Are the guiltless sinless?


#1

Despite what people say (religious people mostly) about our “conscience” and how this little moral compass of ours will steer us in an ethical direction, it seems quite apparent that, yes indeed, we all have moral compasses, but not all of them point north. On the contrary, there are almost as many notions of what right and wrong is as there are people on this planet, with each value system shaped by the person’s environment. I may believe that killing is wrong for example, but I didn’t grow up in a hostile tribal setting like, say, the equally human yet corrupted Saddam Hussein.

Now, I’m not suggesting that there is no universal right and wrong or such, people can and will be wrong. However, what I’m trying to reconcile is the issue of sin (or at least moral sin) and how it requires that the person to be fully aware that they are doing wrong in the first place. In other words How does a person sin if they they believe that they are not doing wrong in the first place?

In fact, since there will inevitably be examples and analogies used, I have a few myself I would like to see elaborated on:

A doctor, believing she is helping a patient who is in horrible pain, performs euthanasia to relieve his suffering.

A long-ago Japanese Samurai – who is captured by his enemies – commits ritual suicide as he has been taught that the shame of defeat is too great to go on living.

Two married gay men, believing that sex and love are God-granted gift to be enjoyed and shared by anyone, make love for the sake of giving to their partner and not out of lust.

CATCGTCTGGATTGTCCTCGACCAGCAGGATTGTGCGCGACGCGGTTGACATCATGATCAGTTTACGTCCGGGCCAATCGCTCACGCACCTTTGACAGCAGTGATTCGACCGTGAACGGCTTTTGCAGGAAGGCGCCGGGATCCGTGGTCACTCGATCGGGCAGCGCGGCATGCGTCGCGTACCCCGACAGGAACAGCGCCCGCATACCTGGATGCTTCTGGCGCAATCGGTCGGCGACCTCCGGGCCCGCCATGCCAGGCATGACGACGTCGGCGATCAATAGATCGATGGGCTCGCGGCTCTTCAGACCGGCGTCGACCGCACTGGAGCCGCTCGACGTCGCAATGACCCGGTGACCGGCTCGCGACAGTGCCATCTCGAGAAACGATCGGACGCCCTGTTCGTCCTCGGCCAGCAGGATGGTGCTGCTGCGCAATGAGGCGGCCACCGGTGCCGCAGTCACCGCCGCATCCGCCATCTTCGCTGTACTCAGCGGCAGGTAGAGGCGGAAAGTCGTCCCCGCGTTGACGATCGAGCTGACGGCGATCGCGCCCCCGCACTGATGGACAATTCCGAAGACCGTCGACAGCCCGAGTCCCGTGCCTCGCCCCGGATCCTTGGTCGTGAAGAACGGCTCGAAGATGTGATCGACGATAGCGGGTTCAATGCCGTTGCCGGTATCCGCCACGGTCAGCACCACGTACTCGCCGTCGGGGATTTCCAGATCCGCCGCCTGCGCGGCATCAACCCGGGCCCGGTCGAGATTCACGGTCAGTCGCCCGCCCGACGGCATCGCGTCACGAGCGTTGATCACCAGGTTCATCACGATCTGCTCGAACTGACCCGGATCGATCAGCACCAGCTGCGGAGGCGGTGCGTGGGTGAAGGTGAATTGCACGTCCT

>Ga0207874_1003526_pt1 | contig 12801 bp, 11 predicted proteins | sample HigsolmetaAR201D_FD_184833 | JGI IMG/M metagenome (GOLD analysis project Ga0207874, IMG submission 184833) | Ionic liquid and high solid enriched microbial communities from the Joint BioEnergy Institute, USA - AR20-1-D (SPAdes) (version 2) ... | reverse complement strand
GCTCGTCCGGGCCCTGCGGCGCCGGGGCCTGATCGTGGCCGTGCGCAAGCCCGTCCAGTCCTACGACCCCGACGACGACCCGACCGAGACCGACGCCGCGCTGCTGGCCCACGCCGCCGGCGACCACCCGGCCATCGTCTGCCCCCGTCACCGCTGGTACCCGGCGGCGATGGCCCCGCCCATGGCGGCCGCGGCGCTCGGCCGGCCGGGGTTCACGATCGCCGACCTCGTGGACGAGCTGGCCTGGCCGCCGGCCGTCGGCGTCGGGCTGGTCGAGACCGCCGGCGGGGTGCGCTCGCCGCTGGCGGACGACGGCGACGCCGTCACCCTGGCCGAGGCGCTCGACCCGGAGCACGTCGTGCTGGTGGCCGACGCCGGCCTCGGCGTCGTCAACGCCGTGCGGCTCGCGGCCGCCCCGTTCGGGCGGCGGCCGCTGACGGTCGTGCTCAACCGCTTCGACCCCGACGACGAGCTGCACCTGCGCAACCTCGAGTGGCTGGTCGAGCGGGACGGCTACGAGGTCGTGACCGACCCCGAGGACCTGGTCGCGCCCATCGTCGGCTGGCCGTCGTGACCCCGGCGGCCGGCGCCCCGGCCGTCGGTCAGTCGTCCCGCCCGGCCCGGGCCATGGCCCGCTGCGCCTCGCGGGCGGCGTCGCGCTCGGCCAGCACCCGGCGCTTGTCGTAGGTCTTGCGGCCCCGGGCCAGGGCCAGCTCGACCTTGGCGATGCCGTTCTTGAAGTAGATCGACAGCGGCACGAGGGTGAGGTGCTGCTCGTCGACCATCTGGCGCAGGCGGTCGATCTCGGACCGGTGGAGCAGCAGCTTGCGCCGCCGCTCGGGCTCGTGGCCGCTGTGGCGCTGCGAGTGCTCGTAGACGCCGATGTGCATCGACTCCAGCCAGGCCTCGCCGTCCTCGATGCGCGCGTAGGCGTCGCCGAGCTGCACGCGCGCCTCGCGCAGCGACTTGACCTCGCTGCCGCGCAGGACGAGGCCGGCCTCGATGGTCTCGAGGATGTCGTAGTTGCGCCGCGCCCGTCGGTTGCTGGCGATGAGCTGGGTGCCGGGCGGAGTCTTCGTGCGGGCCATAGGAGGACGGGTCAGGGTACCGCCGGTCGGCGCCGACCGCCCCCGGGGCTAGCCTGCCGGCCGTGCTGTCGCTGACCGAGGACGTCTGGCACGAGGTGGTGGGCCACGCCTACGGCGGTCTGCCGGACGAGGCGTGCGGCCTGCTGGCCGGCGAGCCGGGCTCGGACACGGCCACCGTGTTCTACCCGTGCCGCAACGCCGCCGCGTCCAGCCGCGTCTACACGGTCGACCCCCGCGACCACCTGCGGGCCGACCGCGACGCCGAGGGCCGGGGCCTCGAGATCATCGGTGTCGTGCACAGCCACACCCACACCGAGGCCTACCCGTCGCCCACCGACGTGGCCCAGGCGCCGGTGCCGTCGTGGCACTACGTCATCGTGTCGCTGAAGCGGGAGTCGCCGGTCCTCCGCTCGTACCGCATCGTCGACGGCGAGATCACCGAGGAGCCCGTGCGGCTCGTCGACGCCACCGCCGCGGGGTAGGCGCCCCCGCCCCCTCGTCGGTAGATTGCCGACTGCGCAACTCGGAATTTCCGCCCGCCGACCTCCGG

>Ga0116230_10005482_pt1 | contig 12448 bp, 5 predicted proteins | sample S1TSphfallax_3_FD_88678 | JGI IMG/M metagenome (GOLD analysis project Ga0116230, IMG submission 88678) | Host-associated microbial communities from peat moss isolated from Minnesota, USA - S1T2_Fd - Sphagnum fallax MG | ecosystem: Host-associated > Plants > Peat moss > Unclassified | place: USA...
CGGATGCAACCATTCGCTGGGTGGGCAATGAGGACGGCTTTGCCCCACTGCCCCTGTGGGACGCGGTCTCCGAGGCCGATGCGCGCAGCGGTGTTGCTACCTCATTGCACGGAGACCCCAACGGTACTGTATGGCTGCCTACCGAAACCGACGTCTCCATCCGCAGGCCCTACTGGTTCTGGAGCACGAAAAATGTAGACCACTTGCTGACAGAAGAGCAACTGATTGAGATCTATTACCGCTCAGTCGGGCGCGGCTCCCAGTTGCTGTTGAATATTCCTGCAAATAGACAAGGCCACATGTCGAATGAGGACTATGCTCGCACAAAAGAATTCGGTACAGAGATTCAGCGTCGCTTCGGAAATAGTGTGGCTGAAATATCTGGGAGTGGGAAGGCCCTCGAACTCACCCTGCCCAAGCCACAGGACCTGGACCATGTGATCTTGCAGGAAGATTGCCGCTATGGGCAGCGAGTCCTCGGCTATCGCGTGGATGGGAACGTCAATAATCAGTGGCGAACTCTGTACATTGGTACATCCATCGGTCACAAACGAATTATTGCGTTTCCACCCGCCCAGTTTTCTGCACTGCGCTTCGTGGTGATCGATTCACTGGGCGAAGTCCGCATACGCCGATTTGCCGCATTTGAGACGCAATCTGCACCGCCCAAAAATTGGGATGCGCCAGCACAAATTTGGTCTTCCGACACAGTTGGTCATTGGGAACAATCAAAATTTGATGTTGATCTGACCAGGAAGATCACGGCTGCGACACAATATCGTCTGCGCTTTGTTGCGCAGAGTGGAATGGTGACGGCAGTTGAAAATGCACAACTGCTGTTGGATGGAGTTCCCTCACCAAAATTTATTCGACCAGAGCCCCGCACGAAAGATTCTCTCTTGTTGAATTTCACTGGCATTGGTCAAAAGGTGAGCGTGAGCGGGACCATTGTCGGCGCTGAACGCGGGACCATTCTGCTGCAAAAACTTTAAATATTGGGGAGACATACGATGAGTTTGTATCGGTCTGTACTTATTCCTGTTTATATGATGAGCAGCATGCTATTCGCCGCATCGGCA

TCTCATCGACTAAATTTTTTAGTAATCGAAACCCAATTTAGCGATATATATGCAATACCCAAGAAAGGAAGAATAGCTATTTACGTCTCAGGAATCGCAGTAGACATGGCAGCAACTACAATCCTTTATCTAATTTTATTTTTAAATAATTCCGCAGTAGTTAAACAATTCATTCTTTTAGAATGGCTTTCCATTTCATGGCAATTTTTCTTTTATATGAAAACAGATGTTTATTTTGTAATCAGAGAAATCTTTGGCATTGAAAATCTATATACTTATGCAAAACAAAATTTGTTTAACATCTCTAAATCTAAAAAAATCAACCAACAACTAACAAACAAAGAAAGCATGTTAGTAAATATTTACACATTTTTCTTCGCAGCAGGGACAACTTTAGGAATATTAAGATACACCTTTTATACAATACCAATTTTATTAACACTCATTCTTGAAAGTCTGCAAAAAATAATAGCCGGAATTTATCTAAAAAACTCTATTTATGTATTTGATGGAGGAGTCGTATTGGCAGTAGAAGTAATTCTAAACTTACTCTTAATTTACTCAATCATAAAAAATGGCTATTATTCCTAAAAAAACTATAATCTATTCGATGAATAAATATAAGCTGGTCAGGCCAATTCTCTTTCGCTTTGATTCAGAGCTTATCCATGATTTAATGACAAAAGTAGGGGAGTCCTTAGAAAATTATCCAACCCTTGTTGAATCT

Now regardless of whether these people are right or wrong, they at least think they are doing the right thing. So, could anyone say that *they *are sinning? Is it knowledge which condemns us?

If I don’t have the time to respond, I apologize, but thanks in advance for the input! :thumbsup:


#2

Well, depends on why they are feeling no guilt. If it’s simply because they have hardened consciences then they are still sinners.

It’d be hard to argue in any day and age, for example, that any euthanasing doctor or gay person, is unaware that many people consider what they do to be heinously wrong. So they’re obviously not blind to the fact that their moral choices are questionable. They’re choosing, perhaps, what satisfies themselves rather than objectively searching out the moral rights and wrongs of the matter.

Your samurai warrior - well, Japanese society was quite closed for centuries, but there was still some exposure to outside ideas - from their neighbouring countries, for example, which do NOT have the same idea of ritual suicide. But there’s a much stronger case here, conditioning being SO strong, that they are either not culpable or only committing a venial rather than mortal sin.

If they have some sort of shock or mental or emotional problem brought on by trauma, for example, that contributes to their behaviour … again that more likely would lessen their sin - make it venial rather than mortal - rather than make them totally sinless.


#3

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